• When a goalkeeper is hit on the mask, play is stopped. The goalkeeper restarts play with possession of the ball in their crease.

  • Slashing is not allowed at all in minor lacrosse.

  • If 2 players are going after a "loose" ball they must play the ball and not check the other player until he has possession. This again can be a little misleading especially when each player is battling and jostling for the ball.

  • When a penalty is assessed, the non-offending team restarts play with possession of the ball near the centre of the floor.

  • When one team offends, and no penalty is called, "possession" is awarded to the other team. The same applies for a player who looses the ball into the stands - the other team is awarded possession and the play is started once the whistle is blown by the referee.

  • Checking from behind will be dealt with severely as it is one of the leading potential injury factors and in some cases a penalty shot can be awarded. Checking is an important part of the game but checking from behind and violent checks into the boards will not be tolerated and will be enforced. Many of these infractions can be a "judgment" call by the referee.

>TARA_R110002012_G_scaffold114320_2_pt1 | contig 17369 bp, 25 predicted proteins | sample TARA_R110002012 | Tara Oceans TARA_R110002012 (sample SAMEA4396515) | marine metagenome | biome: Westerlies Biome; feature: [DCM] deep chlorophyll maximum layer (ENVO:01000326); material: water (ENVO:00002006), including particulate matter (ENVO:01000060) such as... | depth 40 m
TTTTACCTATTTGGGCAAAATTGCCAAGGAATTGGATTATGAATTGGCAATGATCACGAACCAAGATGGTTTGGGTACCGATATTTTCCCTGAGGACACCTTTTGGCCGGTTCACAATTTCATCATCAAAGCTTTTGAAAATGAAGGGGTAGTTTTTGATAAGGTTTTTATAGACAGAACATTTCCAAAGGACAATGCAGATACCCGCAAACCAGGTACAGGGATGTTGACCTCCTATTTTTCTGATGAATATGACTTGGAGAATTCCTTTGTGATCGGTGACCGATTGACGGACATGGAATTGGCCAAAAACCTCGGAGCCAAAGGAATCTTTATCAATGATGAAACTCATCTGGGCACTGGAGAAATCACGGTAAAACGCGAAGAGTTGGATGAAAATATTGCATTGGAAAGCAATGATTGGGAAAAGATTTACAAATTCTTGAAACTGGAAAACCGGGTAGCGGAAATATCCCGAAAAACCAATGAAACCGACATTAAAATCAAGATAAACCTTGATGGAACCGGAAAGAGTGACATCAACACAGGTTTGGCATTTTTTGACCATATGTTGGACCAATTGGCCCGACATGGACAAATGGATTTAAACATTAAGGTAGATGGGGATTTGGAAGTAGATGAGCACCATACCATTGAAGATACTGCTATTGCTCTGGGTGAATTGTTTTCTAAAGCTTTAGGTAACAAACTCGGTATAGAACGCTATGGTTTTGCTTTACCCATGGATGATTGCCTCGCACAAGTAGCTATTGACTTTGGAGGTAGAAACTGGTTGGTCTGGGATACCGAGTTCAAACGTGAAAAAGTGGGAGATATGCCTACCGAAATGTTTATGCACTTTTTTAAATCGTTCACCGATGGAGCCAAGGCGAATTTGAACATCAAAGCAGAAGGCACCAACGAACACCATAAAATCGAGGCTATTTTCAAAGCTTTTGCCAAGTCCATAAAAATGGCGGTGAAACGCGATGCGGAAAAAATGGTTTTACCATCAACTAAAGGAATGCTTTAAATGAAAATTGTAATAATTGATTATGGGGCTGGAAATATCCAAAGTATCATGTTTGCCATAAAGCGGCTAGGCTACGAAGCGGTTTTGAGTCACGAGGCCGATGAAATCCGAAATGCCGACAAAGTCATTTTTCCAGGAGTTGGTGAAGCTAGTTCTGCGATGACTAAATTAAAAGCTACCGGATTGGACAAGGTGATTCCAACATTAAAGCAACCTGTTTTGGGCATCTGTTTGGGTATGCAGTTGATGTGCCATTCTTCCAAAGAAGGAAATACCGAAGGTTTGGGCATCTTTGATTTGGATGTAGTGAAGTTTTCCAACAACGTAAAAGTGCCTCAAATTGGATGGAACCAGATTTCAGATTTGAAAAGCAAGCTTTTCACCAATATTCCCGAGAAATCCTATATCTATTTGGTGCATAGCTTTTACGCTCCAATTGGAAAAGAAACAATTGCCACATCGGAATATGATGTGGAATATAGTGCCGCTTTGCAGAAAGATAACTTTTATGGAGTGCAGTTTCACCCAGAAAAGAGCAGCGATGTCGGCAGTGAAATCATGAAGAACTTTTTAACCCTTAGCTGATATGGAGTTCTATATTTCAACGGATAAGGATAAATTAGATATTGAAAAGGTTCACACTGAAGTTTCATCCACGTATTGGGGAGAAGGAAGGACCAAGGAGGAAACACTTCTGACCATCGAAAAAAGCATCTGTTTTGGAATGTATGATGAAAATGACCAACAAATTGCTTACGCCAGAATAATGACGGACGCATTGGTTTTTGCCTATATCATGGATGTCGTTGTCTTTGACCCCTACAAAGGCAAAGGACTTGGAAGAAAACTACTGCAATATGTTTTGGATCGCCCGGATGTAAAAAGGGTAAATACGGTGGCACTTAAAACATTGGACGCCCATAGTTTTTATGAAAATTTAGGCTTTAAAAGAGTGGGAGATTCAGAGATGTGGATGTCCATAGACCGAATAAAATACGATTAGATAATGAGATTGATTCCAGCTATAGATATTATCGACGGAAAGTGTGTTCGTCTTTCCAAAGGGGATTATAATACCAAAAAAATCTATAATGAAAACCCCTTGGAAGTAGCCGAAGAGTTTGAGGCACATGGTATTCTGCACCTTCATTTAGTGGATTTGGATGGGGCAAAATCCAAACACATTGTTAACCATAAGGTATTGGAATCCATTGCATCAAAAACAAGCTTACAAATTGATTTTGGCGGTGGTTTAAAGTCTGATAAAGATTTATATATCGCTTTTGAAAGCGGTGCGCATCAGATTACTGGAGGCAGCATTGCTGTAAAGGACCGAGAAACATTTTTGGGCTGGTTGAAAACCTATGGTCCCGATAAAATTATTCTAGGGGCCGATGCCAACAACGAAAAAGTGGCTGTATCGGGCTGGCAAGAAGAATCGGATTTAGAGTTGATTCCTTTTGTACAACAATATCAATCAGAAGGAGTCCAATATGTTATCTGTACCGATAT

• Cross-checking in Lacrosse, is both legal and a very important and proper method of checking!!

  • High sticking is another area of confusion for parents!! In some cases "Incidental" contact with the helmet by an opponent's stick is not automatically a penalty!! It is again a referee's judgment call.

  • Players or goalies, out of their crease, will be penalized if they catch the ball in the hand. If they just contact it with the hand, it is a foul with possession awarded to the other team.

  • Face-offs are taken with the open face of the stick facing your own net. The ball must come out of the 2' small face-off circle before other players can cross the restraining lines. An offense results in immediate possession to the other team.